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Stuxnet and fake certificates dominate the Q3 malware landscape

During the third quarter, the IT security vendor says that the well publicised Stuxnet epidemic received the most attention, which confirms the theory that malware is rapidly becoming more sophisticated.

An analysis of the worm, says Kaspersky, shows that it was designed to change the logic within programmable logic controllers (PLCs) embedded into inverters, which are used to control the rotation speed of electric motors. These PLCs operate with very high speed motors that have limited applications, such as those in centrifuges.

"Stuxnet is the most complex piece of malware in cybercriminals arsenal to date. The epidemic also marked the beginning of the era of attacks on industrial targets", says the analysis.

"The worm is unique in that it uses as many as four zero-day Windows vulnerabilities at the same time in order to infiltrate victim computers, and has a rootkit component signed with certificates stolen from integrated circuit manufacturers, Realtek Semiconductors and JMicron", it adds.

But it's not all about Stuxnet, as Kaspersky Lab says that the last quarter has shown how cybercriminals have developed their tactics to make it increasingly difficult for users to identify malicious files.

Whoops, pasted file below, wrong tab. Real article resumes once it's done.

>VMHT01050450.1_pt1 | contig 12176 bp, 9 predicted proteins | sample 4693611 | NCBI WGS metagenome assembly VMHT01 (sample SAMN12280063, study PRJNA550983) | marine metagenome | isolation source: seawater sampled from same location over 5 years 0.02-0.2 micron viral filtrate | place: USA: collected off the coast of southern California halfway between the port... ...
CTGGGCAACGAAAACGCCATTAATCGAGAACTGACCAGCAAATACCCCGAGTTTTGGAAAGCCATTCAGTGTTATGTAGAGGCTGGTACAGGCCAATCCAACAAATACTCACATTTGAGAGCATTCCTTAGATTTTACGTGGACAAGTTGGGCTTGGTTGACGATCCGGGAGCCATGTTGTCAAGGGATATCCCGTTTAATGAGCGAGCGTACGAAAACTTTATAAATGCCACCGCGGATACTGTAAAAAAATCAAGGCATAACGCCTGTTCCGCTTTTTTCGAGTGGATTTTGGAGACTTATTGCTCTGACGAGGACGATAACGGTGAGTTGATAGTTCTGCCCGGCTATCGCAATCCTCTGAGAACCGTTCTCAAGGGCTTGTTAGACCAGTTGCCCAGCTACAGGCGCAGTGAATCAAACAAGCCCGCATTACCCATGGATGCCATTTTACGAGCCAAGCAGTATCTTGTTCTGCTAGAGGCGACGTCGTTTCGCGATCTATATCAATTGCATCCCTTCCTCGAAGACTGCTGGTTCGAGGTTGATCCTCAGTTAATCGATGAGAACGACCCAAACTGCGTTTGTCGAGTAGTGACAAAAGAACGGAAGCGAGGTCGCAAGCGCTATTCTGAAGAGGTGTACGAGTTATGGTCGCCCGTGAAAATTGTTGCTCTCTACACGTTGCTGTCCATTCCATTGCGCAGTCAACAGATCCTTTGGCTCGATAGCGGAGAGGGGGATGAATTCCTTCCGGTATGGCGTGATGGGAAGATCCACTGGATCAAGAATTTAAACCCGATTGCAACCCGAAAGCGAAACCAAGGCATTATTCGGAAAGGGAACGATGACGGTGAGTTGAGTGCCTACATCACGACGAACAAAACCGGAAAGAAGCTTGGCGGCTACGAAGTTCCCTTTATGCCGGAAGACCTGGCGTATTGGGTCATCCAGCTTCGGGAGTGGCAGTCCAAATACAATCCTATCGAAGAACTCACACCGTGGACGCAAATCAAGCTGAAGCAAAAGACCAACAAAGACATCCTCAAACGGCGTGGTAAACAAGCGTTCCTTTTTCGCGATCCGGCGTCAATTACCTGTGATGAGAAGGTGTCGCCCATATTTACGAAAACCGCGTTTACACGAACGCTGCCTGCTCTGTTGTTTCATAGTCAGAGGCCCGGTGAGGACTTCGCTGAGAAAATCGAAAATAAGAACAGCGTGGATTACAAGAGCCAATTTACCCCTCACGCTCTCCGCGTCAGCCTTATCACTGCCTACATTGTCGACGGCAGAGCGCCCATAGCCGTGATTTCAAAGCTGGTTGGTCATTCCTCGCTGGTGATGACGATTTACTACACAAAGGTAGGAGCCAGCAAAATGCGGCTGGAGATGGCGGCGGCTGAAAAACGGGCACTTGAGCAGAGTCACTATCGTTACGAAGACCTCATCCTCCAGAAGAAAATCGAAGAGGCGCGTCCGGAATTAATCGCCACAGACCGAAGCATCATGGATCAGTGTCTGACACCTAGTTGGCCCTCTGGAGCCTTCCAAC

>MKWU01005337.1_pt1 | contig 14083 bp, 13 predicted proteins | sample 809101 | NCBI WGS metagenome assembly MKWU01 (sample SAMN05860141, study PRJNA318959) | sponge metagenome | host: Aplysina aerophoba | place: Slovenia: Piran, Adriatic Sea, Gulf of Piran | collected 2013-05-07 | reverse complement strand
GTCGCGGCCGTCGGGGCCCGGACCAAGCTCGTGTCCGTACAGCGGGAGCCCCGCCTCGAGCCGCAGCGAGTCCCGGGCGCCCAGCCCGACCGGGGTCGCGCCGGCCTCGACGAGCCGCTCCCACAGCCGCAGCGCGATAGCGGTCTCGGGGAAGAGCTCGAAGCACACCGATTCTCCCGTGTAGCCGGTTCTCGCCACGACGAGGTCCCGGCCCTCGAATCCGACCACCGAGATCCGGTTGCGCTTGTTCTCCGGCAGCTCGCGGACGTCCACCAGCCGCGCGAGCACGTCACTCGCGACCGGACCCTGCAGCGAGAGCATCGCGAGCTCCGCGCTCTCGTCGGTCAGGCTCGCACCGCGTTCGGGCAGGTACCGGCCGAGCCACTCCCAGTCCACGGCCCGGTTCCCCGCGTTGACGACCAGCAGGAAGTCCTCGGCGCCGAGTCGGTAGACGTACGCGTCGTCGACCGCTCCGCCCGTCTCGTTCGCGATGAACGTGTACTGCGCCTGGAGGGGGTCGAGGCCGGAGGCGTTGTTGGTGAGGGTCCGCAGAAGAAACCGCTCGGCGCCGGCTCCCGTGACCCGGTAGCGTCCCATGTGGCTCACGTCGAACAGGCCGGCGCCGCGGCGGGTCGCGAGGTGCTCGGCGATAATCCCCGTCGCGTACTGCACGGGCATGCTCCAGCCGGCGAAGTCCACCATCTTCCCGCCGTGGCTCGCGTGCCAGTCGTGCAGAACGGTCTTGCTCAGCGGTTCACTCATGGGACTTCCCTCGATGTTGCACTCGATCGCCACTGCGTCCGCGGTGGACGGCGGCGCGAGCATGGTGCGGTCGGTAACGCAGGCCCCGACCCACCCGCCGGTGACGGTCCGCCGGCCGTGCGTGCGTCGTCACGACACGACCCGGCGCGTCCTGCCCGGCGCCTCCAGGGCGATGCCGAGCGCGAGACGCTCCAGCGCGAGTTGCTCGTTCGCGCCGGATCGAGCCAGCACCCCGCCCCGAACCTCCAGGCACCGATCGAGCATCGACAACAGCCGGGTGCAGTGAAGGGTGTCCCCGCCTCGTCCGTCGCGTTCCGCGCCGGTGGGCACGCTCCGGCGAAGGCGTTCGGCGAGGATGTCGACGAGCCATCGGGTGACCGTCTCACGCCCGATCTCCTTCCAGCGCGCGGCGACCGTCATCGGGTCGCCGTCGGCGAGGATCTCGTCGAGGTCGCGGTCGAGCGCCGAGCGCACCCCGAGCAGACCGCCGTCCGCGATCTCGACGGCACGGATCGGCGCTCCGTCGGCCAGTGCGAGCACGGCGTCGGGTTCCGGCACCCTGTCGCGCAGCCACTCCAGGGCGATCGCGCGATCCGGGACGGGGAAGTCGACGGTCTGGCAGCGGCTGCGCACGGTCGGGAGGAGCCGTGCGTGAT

The creators of adware, riskware and rogue AVs, says the company, frequently use stolen certificates to prevent their malware from being detected.

According to Yury Namestnikov, the author of the report – IT Threat Evolution for Q3-2010 – "judging by what we are seeing today, the problem of stolen certificates may become even more significant in the New Year."

One of the other rising issues identified in Namestnikov's report is the increase of sophisticated malware capable of running on 64-bit platforms.

The analysis says that, during Q3, exploiting vulnerabilities, as before, has remained highly popular with the cybercriminal fraternity.

"Four new vulnerabilities emerged in the quarterly ranking: two in Adobe Flash Player products, one in Adobe Reader and one in Microsoft Office. Additionally, the Top 10 included three vulnerabilities discovered in 2009 and one discovered in 2008", says the report.

"This statistic shows that some users have not updated their software for years. All of the vulnerabilities listed in the Top 10 allow cybercriminals to take full control of the target system", it adds.

Namestnikov said that the third quarter's events demonstrate that we are currently on the threshold of a new era in the evolution of cybercrime.

"The concept of mass infection, as seen with the Klez, Medoom, Sasser and Kido worms is going to give way to precision strikes", he noted.

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